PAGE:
Esophageal Obstruction (Choke)

Choke, or more appropriately termed “esophageal choke” or “esophageal obstruction,” is something that can occur in any age of horse. It can be quite a dramatic and frightening scene, so here a few things you should know! When it comes to small animals or humans, we automatically think of choke referring to something being lodged in the trachea and therefore causing difficulty or inability to breathe. In horses, however, the obstruction is usually caused by feed material or sometimes a foreign body in the esophagus NOT the trachea – the good news is that your horse can still breathe! Often it will occur during a meal or shortly afterwards and signs you see will include saliva/feed material coming from nostrils and mouth, coughing, extending the neck outwards, retching, and agitation. There can be a combination of factors involved that can lead to or predispose a horse to a choke episode but most commonly include dentition problems, anatomical derangements such as esophageal strictures or diverticulums, grain bolters/situations where there is competition for feed, feeding dry/coarse feed material, or feeding material such as beet pulp that is inappropriately soaked.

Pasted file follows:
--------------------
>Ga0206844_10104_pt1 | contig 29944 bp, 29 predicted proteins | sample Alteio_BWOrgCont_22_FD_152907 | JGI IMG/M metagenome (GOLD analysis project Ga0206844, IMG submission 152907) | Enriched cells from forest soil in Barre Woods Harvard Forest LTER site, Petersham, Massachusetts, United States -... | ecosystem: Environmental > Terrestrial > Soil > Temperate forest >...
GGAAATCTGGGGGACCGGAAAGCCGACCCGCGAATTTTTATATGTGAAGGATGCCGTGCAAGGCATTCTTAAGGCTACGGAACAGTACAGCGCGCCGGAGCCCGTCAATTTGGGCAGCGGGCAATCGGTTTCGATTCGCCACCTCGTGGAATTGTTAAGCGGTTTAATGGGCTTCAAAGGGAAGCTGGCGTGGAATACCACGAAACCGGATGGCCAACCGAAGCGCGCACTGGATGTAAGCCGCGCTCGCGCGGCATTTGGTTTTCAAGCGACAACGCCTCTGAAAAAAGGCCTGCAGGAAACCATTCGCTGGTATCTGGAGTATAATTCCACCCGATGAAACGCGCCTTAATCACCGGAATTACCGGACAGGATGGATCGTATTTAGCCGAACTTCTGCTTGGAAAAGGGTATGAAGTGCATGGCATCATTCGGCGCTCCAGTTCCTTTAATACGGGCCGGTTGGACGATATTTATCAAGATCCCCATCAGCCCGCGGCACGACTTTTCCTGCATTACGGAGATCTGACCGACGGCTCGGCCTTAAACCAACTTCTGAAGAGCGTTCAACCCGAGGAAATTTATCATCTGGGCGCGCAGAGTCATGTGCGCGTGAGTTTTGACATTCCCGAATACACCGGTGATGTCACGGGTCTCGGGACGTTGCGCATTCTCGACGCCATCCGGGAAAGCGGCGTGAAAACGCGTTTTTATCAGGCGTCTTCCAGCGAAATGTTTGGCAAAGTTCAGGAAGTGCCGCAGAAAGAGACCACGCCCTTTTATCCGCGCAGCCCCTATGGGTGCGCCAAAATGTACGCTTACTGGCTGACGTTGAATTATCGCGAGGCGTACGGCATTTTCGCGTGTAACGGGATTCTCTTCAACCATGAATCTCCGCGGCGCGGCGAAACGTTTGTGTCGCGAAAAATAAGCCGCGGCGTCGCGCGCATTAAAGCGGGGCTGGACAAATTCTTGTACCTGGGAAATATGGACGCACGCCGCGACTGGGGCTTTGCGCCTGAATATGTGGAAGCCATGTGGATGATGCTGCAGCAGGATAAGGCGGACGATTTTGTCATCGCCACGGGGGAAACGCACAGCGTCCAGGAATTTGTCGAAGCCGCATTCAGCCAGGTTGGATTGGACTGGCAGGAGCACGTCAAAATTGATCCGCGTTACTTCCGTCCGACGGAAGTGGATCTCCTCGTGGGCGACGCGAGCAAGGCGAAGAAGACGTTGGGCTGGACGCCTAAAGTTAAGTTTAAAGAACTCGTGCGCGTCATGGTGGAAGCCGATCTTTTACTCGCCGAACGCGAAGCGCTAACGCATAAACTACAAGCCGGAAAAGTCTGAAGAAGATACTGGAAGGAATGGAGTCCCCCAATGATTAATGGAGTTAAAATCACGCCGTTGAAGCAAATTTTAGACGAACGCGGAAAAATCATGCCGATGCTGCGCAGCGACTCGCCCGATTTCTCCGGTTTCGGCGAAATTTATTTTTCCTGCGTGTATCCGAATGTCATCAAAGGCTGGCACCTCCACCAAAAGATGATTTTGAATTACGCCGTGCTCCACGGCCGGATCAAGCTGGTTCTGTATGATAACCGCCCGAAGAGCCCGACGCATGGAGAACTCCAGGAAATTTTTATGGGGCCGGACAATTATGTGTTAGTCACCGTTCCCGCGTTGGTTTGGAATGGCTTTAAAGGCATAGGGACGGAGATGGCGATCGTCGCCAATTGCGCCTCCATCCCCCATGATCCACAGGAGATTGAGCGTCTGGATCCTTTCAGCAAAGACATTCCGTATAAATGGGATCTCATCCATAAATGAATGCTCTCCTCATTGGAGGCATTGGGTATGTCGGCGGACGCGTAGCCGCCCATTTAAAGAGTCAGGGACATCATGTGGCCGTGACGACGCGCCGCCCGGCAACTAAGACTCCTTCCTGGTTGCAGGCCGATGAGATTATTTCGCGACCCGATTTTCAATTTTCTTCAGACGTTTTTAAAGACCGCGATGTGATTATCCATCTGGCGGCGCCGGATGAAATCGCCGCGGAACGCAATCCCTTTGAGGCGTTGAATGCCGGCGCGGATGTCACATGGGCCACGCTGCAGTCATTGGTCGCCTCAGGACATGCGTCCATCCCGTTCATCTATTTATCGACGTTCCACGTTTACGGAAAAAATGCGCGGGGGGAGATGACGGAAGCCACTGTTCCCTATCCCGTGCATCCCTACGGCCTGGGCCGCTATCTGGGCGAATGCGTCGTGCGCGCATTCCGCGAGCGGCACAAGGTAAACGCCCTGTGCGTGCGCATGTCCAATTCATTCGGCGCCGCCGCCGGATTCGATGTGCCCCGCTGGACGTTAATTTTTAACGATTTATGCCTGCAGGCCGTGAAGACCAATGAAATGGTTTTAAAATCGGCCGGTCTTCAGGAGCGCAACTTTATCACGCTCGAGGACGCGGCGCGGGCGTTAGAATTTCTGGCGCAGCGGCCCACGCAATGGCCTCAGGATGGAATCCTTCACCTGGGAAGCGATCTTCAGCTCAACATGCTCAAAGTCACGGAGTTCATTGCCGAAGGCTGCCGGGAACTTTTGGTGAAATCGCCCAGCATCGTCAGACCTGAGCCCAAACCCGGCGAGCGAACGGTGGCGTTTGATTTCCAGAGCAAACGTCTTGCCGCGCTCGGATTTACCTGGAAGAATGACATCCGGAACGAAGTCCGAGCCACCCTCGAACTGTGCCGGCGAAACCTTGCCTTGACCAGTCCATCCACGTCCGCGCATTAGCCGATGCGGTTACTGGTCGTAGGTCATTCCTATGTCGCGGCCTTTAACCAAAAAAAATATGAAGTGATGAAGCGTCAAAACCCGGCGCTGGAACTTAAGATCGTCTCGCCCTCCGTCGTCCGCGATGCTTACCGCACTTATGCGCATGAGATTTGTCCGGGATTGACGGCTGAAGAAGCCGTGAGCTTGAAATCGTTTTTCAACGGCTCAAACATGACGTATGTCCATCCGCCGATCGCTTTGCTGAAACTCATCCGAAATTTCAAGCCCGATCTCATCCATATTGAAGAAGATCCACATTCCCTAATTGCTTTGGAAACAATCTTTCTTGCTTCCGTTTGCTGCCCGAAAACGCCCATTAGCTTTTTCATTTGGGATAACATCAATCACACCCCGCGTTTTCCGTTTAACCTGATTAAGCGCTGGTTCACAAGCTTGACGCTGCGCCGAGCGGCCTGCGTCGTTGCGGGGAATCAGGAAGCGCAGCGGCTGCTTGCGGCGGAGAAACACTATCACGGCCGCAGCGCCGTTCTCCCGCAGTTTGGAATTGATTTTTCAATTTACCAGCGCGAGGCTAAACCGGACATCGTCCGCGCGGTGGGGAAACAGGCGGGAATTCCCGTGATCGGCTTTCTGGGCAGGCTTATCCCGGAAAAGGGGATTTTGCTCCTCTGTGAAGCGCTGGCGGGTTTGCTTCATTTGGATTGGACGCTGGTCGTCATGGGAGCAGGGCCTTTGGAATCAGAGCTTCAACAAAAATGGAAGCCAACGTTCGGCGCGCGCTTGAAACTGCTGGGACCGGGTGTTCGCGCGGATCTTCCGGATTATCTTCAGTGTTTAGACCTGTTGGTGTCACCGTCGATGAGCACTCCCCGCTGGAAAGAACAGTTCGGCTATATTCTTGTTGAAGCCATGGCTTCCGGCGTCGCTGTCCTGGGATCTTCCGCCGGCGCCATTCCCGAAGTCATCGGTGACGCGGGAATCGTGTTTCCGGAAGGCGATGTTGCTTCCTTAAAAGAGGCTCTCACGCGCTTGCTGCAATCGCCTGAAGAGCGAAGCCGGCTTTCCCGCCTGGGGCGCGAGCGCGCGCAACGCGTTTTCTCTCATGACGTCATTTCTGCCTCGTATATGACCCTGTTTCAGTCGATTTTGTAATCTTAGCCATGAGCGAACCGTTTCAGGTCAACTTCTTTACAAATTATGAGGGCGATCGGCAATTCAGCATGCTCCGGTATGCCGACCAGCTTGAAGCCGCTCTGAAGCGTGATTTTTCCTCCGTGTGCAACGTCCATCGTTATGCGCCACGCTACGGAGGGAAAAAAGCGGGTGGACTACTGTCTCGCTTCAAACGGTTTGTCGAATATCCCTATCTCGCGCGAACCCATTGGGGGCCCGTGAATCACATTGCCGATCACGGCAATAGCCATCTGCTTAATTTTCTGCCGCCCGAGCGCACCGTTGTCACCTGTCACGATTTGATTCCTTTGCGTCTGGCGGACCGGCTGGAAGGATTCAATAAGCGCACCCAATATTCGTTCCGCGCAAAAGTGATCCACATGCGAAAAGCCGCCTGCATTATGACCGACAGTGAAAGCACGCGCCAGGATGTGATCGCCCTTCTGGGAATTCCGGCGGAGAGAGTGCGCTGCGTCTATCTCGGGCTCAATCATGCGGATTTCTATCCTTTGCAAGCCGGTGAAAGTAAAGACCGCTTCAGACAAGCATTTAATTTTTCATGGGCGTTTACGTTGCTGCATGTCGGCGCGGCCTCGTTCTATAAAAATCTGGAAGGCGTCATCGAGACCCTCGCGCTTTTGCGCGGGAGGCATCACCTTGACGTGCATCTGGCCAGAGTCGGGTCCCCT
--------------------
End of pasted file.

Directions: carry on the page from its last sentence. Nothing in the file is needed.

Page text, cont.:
If you suspect your horse is choking you should remove ALL feed (hay and grain) as well as water, try to keep your horse calm with their head low to the ground, and call your veterinarian! What will we do when we come out to the farm often includes giving your horse a sedative as well as passing a nasogastric tube (a tube designed to enter the esophagus and pass down to the stomach). Once the obstruction in the esophagus is located, we will gently lavage the area with copious amounts of water until the obstruction is resolved and we can easily pass the tube entirely to the stomach without any resistance. Occasionally, obstructions can be very large or difficult to resolve and we may recommend referral to clinic to evaluate the obstruction/esophagus with endoscopy. Due to the proximity of the openings of both the trachea and esophagus, there is risk of aspiration pneumonia secondary to a choke and often we will therefore recommend a course of antibiotics. Other frequent recommendations include keeping horses off feed for a short period of time then slowly introducing small amounts of soft, soaked feed material then gradually returning to their normal diet. In horses that have choked repeatedly we may recommend a diet change all together such as switching to a complete pelleted feed, chopped forage, or heavily soaking all feed. And remember it is VERY important to keep up with your horse’s dental care!

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